From this we can see that the identity matrix doesn’t change any vector when we multiply that vector by its identity matrix. This holds true for n-dimensional vectors and we can see the code for this quickly here:

Another important building block for our foundational understanding of linear algebra is the *inverse matrix*. The *matrix inverse* of matrix **A** is denoted as follows, where **I** is the appropriately sized identity matrix for **A**.

Frequently in deep learning, it can be useful to measure the size of a vector. For example, sometimes in order to prevent overfitting, we apply regularisation, otherwise known as *weight decay*, to neural networks to penalise their weights for being too large. We also will need to measure how large our error vectors are to penalise our neural networks in our loss function!,

Functions called *norms* are used for measuring the size (or lengths) of vectors in machine learning. They typically map vectors to non-negative values and should return zero when the components of a vector are entirely zero. A well known norm, the* L2 norm* or otherwise known as* *the *Euclidean norm* is calculated as follows:

Another popular *norm* is the* L1 norm*. This is as simple as:

With *L1*, every time a component of **X **diverges from zero by an amount, the size of the *L1* norm increases by the same proportionate amount.

There are also special kinds of matrices and vectors that have uses throughout machine learning.

A vector whose length is one is called a *unit vector*. We can obtain the length by getting the *L2 norm* of the vector. We can divide a nonzero vector V by it’s length to obtain the *unit vector*. This process is known as *vector normalisation*.

In linear algebra a *diagonal matrix* is any matrix in which the entries that do not comprise the *main diagonal* have values of zero. The *identity matrix *is an example of a *diagonal matrix*, but we are not limited to values of one on the diagonal, or square shaped matrices.

A *symmetric matrix* is a square matrix that is equal to its transpose. We can see that if we took the transpose of any of the below matrices, we would get the same matrix back!

We also get *orthogonal vectors*, these are where the vectors are at right angles from one another. If we take the dot product of the two vectors, then an angle of zero will be returned.

If the* orthogonal vectors *are not just orthogonal to one another, but they are also have *unit norm* then we have a special name for them; *orthonormal*.

*Orthogonal matrices* are useful in deep learning; they can be used to initialise weights of neural networks to help prevent problems called exploding gradients and vanishing gradients. These problems can arise in deep recurrent neural networks where there are many successive matrix multiplications. *Orthogonal matrices* are square matrices who return an *identity matrix* when you multiply them with the transpose of themselves. Here we see the relationship of the identity matrix **I** and the orthogonal matrix **A**.

This tells us that the transpose of an orthogonal matrix is equal to its inverse matrix.

A code equivalent of the above orthogonal matrix maths could be:

Understanding this knowledge, we move to *eigendecomposition*, where we decompose a matrix into a set of eigenvectors and eigenvalues. *Eigenvalues* are everywhere!

Backing up a little, in real life we encounter matrices and vectors frequently; across a broad interdisciplinary range of subjects the objects we study and the things we can do with these objects can be described by vectors and linear transformations, which are represented by matrices.

So, for many interesting situations, such as geometric transformations for 3D computer game graphics, important relationships are expressed as:

**y**and

**x**are vectors, and

**M**is a matrix.

These important representations are not always intuitive at a glance; when we look at the matrix **M**, it is unlikely to be obvious what it is going to do to the vector **x** when you multiply the two together. Should we need to study the iterative effect of **M**, i.e **M** to the power of *k* iterations, then the computations can become costly if we do them in a naive way.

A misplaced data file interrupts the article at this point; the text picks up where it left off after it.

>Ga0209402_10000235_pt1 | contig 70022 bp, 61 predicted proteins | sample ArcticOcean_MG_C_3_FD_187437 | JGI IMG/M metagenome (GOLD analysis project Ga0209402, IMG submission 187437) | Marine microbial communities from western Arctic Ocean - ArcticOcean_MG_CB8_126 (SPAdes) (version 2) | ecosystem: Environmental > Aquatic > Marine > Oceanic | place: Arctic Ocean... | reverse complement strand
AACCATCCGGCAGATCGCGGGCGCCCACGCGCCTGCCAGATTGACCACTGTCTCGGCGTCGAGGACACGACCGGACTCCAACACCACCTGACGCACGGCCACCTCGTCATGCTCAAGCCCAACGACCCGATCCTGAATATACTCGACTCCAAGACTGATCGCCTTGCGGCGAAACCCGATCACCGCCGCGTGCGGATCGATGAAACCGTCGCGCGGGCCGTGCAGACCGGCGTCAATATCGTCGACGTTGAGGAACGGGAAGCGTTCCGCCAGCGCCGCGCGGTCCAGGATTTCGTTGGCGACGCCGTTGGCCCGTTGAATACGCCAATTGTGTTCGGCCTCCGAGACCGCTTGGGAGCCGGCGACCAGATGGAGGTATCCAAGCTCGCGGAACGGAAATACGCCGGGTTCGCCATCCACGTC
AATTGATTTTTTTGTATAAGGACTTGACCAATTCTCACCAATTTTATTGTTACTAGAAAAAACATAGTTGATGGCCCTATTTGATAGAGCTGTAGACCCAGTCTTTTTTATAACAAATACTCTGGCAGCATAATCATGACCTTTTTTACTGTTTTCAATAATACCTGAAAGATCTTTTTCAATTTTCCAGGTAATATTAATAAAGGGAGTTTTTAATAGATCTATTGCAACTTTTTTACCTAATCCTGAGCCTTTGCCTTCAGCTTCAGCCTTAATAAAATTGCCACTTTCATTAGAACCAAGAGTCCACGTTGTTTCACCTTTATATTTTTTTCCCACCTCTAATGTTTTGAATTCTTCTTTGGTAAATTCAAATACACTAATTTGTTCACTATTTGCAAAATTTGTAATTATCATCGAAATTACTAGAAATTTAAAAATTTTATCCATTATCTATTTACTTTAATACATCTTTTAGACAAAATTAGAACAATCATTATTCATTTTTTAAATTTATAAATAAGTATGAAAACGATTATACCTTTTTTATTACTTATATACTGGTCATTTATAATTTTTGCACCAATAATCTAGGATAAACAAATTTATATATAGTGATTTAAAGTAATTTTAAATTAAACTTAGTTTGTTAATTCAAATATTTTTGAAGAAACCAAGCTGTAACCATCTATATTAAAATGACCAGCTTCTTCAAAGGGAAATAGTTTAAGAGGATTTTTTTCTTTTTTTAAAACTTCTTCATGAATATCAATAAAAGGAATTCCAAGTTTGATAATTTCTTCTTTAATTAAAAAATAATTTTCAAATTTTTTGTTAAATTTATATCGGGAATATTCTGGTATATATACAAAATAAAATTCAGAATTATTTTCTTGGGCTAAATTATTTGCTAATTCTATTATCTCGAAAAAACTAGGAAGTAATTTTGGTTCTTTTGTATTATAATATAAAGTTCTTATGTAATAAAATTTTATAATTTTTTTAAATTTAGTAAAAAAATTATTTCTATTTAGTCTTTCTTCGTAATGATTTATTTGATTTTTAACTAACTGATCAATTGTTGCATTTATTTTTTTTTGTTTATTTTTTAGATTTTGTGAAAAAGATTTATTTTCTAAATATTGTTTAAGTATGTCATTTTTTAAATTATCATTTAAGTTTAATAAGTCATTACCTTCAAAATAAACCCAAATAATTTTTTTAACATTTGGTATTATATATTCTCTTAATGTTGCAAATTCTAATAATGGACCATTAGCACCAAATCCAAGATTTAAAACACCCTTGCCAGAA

Recall the *identity matrix*. Any vector multiplied with the matrix will simply return the same vector! For this such vector, it is clearly easy to imagine how it would change after *k* amounts of iterations of multiplying it with **M**; there would be no change at all; no matter how many times you kept multiplying the vector and *identity matrix*!

An *eigenvector* belonging to matrix **M **is any vector that only gets scaled when it is multiplied with **M**. More formally, this leads to this equation:

**M**that we are looking at.)

Given that **M** may be a matrix describing a geometric operation that could in principle stretch and rotate vectors. That being said, the eigenvector **x** will only get stretched, not rotated.

One meaning of the word ‘eigen’ is *characteristic*. I think it makes intuitive sense that the eigenvector **x** is a characteristic vector of the matrix **M**. So eigenvectors are ways to decompose matrices in manners that expose their functional properties. Let us consider that matrix **M** has *n* linearly independent eigenvectors called **x1**, **x2 **and so on. We can concatenate all of the eigenvectors into a matrix **X**. All of the eigenvalues can be formed into a vector and we can compute the eigendecomposition of **M** by:

The decomposition reveals useful facts about the matrix; for example, if any of the eigenvalues are zero, then the matrix is singular — which means that the matrix is not invertible and therefore doesn’t have a matrix inverse.

Once we have our eigenvectors for our square matrix, we can calculate the *determinant*, which describes how much a transformation expands or contracts a space. If the *determinant* is zero, then space has entirely contracted along a dimensions, whereas if it is one, then the transformation preserves its volume. Summing it up; the *determinant* is a method to map a square matrix to a scalar, that describes the amount of change in the space after applying the matrix to the space.

The last topic of this article is *Principle Component Analysis* (PCA.) PCA is used to reduce the dimensions of a dataset whilst minimising the amount of information lost. PCA is a nice example of *eigendecomposition* and some of the other things we have learnt about in this article. Enjoy!

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Cheers everyone, and keep an eye out for the next article — which has an excellent chance on covering probability theory.